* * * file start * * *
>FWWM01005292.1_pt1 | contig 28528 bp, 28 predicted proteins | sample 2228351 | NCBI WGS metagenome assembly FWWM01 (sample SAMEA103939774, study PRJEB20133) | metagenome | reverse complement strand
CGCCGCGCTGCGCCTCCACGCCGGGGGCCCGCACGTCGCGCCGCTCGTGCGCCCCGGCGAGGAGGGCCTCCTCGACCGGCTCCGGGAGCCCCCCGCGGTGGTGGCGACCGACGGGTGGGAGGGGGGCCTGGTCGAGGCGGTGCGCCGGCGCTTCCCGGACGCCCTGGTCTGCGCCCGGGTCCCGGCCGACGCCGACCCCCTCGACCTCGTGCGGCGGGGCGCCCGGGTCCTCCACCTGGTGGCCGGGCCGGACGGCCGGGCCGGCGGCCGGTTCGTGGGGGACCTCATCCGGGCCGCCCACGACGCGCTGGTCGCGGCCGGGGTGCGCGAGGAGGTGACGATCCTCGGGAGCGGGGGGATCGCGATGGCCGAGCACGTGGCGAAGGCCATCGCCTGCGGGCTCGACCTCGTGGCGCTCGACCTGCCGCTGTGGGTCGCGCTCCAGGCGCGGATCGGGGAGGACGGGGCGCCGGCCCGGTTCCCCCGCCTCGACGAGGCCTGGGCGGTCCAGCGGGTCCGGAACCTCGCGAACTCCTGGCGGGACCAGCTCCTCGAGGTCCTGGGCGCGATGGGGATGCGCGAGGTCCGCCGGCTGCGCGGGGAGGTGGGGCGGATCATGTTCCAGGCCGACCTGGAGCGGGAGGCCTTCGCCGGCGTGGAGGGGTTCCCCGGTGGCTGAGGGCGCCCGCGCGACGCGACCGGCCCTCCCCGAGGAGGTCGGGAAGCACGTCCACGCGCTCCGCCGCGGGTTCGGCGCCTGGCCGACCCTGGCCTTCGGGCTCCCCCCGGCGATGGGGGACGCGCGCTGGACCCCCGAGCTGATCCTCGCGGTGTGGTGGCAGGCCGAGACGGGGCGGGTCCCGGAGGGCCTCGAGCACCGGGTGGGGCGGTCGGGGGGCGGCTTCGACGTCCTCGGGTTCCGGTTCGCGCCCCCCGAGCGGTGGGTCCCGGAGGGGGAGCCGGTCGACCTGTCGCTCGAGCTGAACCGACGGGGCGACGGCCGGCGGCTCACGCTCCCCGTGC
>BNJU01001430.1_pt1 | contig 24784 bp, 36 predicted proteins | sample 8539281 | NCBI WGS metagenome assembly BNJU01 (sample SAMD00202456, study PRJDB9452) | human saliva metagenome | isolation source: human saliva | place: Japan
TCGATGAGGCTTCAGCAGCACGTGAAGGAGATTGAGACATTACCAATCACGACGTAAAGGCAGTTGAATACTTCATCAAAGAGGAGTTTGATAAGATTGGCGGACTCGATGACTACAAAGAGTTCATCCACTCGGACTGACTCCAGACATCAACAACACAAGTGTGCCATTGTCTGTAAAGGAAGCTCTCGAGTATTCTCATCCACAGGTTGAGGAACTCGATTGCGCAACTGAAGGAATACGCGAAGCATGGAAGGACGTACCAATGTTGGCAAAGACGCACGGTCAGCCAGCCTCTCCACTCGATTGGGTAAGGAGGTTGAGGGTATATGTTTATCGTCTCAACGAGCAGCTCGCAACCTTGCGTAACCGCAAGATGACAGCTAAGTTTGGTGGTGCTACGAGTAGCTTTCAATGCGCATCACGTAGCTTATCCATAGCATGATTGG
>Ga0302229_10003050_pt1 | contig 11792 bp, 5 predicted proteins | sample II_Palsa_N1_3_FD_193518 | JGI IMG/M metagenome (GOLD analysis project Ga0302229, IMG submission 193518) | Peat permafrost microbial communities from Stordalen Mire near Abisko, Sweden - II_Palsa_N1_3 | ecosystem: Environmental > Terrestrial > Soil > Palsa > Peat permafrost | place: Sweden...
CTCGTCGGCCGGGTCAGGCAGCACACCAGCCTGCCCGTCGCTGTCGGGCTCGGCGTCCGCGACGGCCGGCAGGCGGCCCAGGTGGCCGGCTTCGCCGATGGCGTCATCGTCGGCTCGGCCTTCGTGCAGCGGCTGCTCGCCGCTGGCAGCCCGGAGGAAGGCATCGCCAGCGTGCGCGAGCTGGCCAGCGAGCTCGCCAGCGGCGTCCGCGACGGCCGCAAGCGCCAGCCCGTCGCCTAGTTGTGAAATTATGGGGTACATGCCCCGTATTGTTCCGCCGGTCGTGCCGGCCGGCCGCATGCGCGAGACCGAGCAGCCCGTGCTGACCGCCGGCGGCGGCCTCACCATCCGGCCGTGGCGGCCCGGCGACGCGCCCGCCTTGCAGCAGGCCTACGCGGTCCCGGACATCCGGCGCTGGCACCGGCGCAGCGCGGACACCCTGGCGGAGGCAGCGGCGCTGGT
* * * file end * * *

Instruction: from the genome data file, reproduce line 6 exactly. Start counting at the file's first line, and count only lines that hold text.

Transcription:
CTCGTCGGCCGGGTCAGGCAGCACACCAGCCTGCCCGTCGCTGTCGGGCTCGGCGTCCGCGACGGCCGGCAGGCGGCCCAGGTGGCCGGCTTCGCCGATGGCGTCATCGTCGGCTCGGCCTTCGTGCAGCGGCTGCTCGCCGCTGGCAGCCCGGAGGAAGGCATCGCCAGCGTGCGCGAGCTGGCCAGCGAGCTCGCCAGCGGCGTCCGCGACGGCCGCAAGCGCCAGCCCGTCGCCTAGTTGTGAAATTATGGGGTACATGCCCCGTATTGTTCCGCCGGTCGTGCCGGCCGGCCGCATGCGCGAGACCGAGCAGCCCGTGCTGACCGCCGGCGGCGGCCTCACCATCCGGCCGTGGCGGCCCGGCGACGCGCCCGCCTTGCAGCAGGCCTACGCGGTCCCGGACATCCGGCGCTGGCACCGGCGCAGCGCGGACACCCTGGCGGAGGCAGCGGCGCTGGT